Tennis Champion Dick Savitt Dies at 95
Dick Savitt, the Jewish tennis champion who won both the Australian Open and Wimbledon Championships in 1951, died on Jan. 6 at the age of 95 at his home in New York, reported JTA.
He was the first Jewish athlete to win either tournament.
Savitt won the championships in 1951 when he was just 24 years old. He was the second American man to win both contests in the same year. The New York Times ranked him the No. 1 player in the world.
That same year, the 6-foot-3-inch righty also reached the semifinals of the U.S. National Championships and the quarterfinals of the French Championships, now called the U.S. Open and French Open, respectively.
Savitt became the first Jewish athlete to appear on the cover of Time magazine on Aug. 27, 1951.
In 1952, Savitt retired from tennis. He returned part-time to competitive tennis a few years later, and in 1961 won gold medals in men’s singles and doubles at the Maccabiah Games
Savitt is a member of the International Jewish Sports Hall of Fame, the National Jewish Sports Hall of Fame and the International Tennis Hall of Fame.
Pre-Ukraine War Census: Number of Russian Jews Down Sharply in Last Decade
An exodus of Jews from Russia after President Vladimir Putin invaded neighboring Ukraine in February 2022 has drawn widespread attention in the past year. But according to recently released demographics, the country’s Jewish population had sharply fallen long before the tanks began rolling, reported JTA.
The statistics, published last month by Russia’s Federal State Statistics Service, showed that just 82,644 people identified themselves as Jews on the national census, conducted
In contrast, Russia’s previous census, conducted in 2010, showed nearly 160,000 people who identified as Jews or belonging to related groups — suggesting a decline by more than half over the last decade. During the same period, Russia’s total population grew by 3.5%.
The numbers do not account for the mass emigration of Russian Jews since the onset of the war in Ukraine, estimated to be more than 20,000 in the first six months after the invasion. The exodus suggests that Russia’s Jewish population could total fewer than 60,000 people.
Douglas Emhoff to Lead Holocaust Remembrance Efforts in Europe
The White House announced on Jan. 12 that second gentleman Douglas Emhoff will travel to Europe this month to participate in Holocaust remembrance events, reported JNS.
The husband of Vice President Kamala Harris is set to visit Krakow, Poland, from Jan. 26-29.
On Friday, Jan. 27, joined by U.S. Special Envoy to Monitor and Combat Antisemitism Deborah Lipstadt, he is slated to visit the Memorial and Museum at Auschwitz-Birkenau.
Emhoff will also participate in a wreath-laying ceremony and attend the annual commemoration of International Holocaust Remembrance Day.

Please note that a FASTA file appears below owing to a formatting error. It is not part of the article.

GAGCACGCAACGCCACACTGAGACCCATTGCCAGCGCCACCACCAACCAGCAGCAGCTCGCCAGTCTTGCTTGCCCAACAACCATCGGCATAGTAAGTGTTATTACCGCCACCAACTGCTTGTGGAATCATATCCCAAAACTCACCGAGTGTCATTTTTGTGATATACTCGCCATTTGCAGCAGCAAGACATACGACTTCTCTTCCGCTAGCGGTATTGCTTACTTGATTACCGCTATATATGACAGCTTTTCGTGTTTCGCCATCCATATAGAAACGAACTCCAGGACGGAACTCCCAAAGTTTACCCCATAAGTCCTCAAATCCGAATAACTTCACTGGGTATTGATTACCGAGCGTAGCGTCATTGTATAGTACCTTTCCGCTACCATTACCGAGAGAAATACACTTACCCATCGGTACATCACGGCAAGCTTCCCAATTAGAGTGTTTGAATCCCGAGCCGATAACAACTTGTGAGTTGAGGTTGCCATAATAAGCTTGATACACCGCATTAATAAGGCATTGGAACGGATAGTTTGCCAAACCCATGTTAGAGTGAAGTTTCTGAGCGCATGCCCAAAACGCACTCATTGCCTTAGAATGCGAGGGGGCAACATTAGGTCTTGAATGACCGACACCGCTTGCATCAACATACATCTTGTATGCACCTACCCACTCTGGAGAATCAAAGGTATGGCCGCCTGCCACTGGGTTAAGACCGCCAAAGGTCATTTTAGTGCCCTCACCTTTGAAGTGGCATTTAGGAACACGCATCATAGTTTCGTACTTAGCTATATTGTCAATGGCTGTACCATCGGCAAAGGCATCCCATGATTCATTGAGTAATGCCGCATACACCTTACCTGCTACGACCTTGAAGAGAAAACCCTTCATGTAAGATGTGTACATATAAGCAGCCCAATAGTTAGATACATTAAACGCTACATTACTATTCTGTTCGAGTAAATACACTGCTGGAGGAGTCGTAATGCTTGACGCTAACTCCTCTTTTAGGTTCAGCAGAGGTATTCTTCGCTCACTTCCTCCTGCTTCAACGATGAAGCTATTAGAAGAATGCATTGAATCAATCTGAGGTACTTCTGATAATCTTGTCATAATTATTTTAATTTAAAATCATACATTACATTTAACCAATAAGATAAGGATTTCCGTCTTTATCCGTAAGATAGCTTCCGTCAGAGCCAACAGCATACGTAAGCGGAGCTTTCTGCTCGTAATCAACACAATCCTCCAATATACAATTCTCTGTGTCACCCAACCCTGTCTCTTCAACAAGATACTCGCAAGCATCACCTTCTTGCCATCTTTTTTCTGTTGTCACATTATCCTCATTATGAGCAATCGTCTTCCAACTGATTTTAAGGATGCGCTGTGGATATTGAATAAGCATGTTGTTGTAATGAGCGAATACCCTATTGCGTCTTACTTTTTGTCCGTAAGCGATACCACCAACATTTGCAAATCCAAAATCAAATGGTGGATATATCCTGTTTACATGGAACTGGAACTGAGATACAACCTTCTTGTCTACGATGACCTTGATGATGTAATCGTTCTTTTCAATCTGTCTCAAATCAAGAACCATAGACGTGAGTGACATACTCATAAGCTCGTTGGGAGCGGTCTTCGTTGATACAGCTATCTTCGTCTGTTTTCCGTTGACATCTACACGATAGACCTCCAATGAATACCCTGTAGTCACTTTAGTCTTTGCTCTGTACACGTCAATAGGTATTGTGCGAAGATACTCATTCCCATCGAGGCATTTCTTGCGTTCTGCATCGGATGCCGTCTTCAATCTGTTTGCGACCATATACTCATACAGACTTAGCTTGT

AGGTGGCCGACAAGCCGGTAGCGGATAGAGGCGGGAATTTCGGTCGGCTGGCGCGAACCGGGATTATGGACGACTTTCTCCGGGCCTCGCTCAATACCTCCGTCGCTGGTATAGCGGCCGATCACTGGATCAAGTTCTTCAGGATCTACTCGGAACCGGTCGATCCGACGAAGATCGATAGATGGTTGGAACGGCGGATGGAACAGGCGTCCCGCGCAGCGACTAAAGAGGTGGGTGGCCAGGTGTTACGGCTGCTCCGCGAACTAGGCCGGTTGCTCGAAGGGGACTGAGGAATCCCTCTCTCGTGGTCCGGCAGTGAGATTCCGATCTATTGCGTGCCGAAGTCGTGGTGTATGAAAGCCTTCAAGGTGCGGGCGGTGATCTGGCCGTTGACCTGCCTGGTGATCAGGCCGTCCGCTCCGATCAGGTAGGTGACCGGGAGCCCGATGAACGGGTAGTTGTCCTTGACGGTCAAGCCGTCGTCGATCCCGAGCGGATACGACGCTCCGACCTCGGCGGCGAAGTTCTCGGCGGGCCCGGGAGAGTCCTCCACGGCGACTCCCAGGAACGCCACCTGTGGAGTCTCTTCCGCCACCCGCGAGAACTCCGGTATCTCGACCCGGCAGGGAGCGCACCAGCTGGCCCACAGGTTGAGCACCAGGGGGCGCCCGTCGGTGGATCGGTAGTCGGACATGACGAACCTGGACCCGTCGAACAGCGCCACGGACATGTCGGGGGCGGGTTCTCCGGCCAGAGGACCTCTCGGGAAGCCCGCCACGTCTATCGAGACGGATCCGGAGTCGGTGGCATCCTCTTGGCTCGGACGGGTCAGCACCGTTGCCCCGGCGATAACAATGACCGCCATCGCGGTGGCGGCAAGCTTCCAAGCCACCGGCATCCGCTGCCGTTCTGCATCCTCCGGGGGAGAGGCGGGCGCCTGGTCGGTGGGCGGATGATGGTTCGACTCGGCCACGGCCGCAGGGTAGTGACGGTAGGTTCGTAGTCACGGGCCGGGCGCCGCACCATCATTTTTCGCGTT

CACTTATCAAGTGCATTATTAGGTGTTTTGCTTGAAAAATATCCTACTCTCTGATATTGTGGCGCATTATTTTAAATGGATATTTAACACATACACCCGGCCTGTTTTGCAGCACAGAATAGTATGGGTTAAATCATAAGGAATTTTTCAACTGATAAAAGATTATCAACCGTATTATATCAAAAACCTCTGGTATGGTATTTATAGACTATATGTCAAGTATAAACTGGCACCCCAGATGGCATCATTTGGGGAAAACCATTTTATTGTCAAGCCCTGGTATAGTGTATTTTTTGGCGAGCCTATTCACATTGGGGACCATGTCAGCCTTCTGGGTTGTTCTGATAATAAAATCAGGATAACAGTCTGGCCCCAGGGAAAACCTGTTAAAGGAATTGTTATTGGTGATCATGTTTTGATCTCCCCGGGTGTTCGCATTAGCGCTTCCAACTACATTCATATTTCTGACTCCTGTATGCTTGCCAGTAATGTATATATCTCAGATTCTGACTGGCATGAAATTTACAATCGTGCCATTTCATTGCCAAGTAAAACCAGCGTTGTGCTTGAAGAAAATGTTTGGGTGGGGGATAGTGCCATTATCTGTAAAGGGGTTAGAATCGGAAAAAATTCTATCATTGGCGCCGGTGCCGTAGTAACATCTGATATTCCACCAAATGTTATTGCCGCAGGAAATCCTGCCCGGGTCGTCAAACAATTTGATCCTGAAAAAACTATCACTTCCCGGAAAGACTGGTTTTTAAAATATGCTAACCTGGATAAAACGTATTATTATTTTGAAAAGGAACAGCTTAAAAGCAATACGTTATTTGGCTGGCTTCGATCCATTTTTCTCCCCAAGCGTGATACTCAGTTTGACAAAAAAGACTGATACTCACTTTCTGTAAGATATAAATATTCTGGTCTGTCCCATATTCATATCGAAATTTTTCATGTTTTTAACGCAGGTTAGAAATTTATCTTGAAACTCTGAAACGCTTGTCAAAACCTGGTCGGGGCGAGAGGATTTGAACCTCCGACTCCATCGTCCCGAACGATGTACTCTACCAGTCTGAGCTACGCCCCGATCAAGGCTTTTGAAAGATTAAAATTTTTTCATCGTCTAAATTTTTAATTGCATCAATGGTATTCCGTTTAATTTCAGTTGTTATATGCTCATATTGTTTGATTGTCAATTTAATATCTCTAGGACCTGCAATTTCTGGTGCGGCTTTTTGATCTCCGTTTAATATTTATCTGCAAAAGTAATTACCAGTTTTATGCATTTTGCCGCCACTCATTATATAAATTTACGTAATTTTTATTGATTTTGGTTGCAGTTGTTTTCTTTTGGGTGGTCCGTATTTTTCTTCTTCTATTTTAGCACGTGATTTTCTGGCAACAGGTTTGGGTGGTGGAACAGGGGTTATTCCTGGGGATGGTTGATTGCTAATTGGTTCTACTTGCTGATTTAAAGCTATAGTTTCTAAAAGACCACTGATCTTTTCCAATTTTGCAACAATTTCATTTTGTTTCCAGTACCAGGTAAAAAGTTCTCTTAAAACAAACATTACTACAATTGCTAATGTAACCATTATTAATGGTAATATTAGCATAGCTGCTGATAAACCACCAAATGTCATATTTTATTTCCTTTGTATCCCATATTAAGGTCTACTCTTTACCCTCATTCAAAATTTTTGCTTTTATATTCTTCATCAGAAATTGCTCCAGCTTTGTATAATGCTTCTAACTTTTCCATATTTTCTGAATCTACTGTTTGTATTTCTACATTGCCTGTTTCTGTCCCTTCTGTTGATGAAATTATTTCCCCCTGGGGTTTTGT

Emhoff and Lipstadt will then head to Berlin, where on Jan. 30-31, they are to attend a meeting of special envoys and coordinators working to combat antisemitism.
As the first Jewish spouse of a U.S. president or vice president, Emhoff has become increasingly vocal about his Jewish background and about the rising antisemitism in the country.
Last month, for instance, he led a roundtable discussion with Jewish leaders at the White House.
Addressing the topic of rising Jew-hatred, he said: “I understand the weight of this responsibility — I do. … And as second gentleman, let me reiterate, I will not remain silent. I’m proud to be Jewish, and I’m proud to live openly as a Jew. I am not afraid. We cannot live in fear. We refuse to be afraid.”
Ancient Ostrich Eggs Found in Israel Shed Light on Early Humans
The Israel Antiquities Authority recently uncovered a number of ostrich eggs dating back thousands of years during an excavation near an ancient fire pit in the Negev Desert, reported JNS.
“We found a campsite, which extends over about 200 square meters, that was used by the desert nomads since prehistoric times. At the site, we found burnt stones, flint and stone tools as well as pottery sherds, but the truly special find is this collection of ostrich eggs,” said IAA excavation director Lauren Davis.
“Although the nomads did not build permanent structures at this site, the finds allow us to feel their presence in the desert. These campsites were quickly covered over by the dunes and were re-exposed with the sand movement over hundreds and thousands of years. This fact explains the exceptional preservation of the eggs, allowing us a glimpse into the lives of the nomads who roamed the desert in ancient times,” she explained.
Ostriches were common in the region from early prehistoric periods until they became extinct in the wild during the 19th century. Their eggs have been found in archaeological sites from several periods, reflecting their importance as a raw material.
“We [have discovered] ostrich eggs in archaeological sites in funerary contexts, and as luxury items and [even] water canteens. Naturally, they were used as a source of food: one ostrich egg has the nutritional value of about 25 normal chicken eggs!” declared IAA researcher Amir Gorzalczany.
First 7-Eleven Opens in Israel
Israel has its first 7-Eleven convenience store, reported Globes.
The store opened on Dec. 11 in Tel Aviv’s Dizengoff Center, a year after Electra Consumer Products announced a 20-year franchise agreement with the U.S.-based convenience store chain.
By the middle of 2023, seven more stores are scheduled to open, most of them in Tel Aviv with one in Hod Hasharon.
Thirty stores are set to open by early 2024.
The Tel Aviv store will sell about 2,000 products, including 80 that are 7-Eleven brand items made in Israel. International brands such as Slurpee will also be available.
— Compiled by Andy Gotlieb